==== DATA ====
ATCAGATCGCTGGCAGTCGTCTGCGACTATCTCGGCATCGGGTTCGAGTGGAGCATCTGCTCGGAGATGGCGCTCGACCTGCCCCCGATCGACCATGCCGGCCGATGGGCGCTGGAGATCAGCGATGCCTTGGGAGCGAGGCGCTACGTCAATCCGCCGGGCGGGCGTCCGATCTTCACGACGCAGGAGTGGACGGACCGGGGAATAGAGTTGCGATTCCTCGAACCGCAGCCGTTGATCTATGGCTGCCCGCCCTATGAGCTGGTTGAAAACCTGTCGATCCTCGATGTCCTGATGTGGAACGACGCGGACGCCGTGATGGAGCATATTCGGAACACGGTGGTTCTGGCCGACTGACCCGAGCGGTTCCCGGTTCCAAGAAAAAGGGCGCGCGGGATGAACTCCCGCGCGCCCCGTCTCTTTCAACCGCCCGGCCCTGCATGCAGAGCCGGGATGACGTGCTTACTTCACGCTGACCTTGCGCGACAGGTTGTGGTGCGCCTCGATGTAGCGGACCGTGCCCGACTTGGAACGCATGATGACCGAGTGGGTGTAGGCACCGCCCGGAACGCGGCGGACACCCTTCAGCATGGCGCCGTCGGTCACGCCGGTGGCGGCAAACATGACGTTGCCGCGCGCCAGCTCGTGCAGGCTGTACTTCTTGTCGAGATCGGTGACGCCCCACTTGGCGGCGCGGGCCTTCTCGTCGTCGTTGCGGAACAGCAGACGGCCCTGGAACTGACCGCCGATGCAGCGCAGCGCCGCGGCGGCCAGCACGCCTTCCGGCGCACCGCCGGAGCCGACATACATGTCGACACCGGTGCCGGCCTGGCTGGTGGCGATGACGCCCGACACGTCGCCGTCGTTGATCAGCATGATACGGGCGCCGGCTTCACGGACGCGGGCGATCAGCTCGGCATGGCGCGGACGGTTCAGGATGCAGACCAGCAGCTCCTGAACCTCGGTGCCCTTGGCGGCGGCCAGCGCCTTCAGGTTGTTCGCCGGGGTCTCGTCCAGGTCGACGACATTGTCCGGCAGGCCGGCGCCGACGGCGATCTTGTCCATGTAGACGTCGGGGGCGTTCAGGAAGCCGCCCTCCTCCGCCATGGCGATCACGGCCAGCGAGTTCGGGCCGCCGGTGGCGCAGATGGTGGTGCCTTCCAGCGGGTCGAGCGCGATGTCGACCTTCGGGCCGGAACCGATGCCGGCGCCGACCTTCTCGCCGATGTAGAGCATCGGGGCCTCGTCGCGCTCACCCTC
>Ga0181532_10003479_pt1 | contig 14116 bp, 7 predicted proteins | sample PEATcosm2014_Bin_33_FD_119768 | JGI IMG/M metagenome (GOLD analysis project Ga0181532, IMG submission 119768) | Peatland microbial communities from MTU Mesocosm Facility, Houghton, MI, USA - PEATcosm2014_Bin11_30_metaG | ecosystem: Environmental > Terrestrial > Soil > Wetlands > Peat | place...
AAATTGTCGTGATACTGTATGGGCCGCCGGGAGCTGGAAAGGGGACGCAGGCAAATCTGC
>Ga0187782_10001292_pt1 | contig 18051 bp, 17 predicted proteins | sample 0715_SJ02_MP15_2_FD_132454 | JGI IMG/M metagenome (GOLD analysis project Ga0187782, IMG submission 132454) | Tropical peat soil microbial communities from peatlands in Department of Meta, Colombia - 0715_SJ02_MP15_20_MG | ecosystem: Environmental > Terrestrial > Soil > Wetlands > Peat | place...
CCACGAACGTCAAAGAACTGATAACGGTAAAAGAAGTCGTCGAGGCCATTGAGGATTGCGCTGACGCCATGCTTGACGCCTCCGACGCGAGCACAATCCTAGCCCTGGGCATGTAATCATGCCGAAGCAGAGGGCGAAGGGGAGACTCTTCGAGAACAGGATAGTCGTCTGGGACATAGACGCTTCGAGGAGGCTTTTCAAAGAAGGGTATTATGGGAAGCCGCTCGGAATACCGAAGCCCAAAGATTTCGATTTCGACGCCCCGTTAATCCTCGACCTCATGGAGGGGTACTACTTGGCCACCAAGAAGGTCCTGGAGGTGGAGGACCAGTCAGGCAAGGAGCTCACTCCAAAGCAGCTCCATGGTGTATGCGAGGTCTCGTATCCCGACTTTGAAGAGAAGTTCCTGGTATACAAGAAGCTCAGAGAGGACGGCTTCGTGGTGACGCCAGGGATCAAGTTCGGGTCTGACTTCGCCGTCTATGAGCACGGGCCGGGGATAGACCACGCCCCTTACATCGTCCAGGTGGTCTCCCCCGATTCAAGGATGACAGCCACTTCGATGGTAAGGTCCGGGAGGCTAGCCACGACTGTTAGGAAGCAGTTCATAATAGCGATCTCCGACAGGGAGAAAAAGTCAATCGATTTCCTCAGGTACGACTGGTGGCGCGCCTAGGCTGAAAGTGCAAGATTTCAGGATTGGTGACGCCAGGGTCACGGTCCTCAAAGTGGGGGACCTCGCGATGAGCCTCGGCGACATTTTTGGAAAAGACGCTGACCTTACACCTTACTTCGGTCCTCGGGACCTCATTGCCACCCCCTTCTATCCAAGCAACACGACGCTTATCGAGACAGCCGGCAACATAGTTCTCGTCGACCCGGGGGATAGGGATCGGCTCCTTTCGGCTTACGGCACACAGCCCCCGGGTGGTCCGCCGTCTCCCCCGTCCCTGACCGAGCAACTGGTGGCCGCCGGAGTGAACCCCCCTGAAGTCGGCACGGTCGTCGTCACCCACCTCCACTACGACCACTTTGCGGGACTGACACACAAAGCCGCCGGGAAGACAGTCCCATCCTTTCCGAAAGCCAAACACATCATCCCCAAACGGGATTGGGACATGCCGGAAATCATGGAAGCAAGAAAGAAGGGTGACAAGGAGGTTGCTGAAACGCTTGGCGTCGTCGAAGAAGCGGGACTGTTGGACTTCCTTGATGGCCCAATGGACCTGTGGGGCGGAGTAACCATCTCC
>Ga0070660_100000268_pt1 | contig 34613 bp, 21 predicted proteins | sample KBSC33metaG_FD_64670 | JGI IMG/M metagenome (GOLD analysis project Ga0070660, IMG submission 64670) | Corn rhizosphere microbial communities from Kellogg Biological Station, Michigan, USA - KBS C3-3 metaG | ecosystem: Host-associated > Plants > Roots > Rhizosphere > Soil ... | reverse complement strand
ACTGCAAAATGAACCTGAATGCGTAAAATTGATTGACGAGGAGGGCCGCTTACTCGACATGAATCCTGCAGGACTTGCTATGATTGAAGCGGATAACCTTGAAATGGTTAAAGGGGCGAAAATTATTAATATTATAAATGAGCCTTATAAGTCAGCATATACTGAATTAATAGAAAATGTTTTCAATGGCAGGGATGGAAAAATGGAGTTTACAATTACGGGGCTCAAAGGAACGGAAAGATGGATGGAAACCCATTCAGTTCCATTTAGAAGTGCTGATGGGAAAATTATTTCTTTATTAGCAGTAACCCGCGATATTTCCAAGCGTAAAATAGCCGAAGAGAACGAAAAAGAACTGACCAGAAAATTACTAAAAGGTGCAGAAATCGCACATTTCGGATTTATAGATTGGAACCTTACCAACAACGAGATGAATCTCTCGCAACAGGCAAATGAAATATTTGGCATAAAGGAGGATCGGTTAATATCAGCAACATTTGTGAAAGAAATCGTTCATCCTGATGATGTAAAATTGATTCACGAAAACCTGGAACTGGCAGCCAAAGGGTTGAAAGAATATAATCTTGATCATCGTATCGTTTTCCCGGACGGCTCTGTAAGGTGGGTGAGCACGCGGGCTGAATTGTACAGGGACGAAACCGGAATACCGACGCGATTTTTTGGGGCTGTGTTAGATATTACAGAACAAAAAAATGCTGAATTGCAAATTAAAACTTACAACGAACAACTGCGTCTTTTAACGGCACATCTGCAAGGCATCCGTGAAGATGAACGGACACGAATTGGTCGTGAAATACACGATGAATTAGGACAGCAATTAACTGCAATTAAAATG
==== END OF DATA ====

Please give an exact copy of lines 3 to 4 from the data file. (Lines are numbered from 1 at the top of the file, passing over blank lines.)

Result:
AAATTGTCGTGATACTGTATGGGCCGCCGGGAGCTGGAAAGGGGACGCAGGCAAATCTGC
>Ga0187782_10001292_pt1 | contig 18051 bp, 17 predicted proteins | sample 0715_SJ02_MP15_2_FD_132454 | JGI IMG/M metagenome (GOLD analysis project Ga0187782, IMG submission 132454) | Tropical peat soil microbial communities from peatlands in Department of Meta, Colombia - 0715_SJ02_MP15_20_MG | ecosystem: Environmental > Terrestrial > Soil > Wetlands > Peat | place...